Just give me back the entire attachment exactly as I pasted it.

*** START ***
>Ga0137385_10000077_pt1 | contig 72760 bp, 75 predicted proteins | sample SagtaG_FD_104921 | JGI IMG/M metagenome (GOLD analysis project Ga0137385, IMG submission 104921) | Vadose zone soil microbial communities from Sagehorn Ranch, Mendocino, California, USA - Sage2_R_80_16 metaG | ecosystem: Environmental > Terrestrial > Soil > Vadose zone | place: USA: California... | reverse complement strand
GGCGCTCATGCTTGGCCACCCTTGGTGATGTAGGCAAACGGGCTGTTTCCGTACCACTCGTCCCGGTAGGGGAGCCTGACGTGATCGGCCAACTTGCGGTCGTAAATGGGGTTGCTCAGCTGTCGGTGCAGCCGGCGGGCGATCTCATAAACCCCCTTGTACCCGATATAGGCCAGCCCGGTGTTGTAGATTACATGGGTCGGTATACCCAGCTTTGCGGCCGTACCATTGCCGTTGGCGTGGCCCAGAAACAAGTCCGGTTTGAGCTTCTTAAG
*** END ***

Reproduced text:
>Ga0137385_10000077_pt1 | contig 72760 bp, 75 predicted proteins | sample SagtaG_FD_104921 | JGI IMG/M metagenome (GOLD analysis project Ga0137385, IMG submission 104921) | Vadose zone soil microbial communities from Sagehorn Ranch, Mendocino, California, USA - Sage2_R_80_16 metaG | ecosystem: Environmental > Terrestrial > Soil > Vadose zone | place: USA: California... | reverse complement strand
GGCGCTCATGCTTGGCCACCCTTGGTGATGTAGGCAAACGGGCTGTTTCCGTACCACTCGTCCCGGTAGGGGAGCCTGACGTGATCGGCCAACTTGCGGTCGTAAATGGGGTTGCTCAGCTGTCGGTGCAGCCGGCGGGCGATCTCATAAACCCCCTTGTACCCGATATAGGCCAGCCCGGTGTTGTAGATTACATGGGTCGGTATACCCAGCTTTGCGGCCGTACCATTGCCGTTGGCGTGGCCCAGAAACAAGTCCGGTTTGAGCTTCTTAAG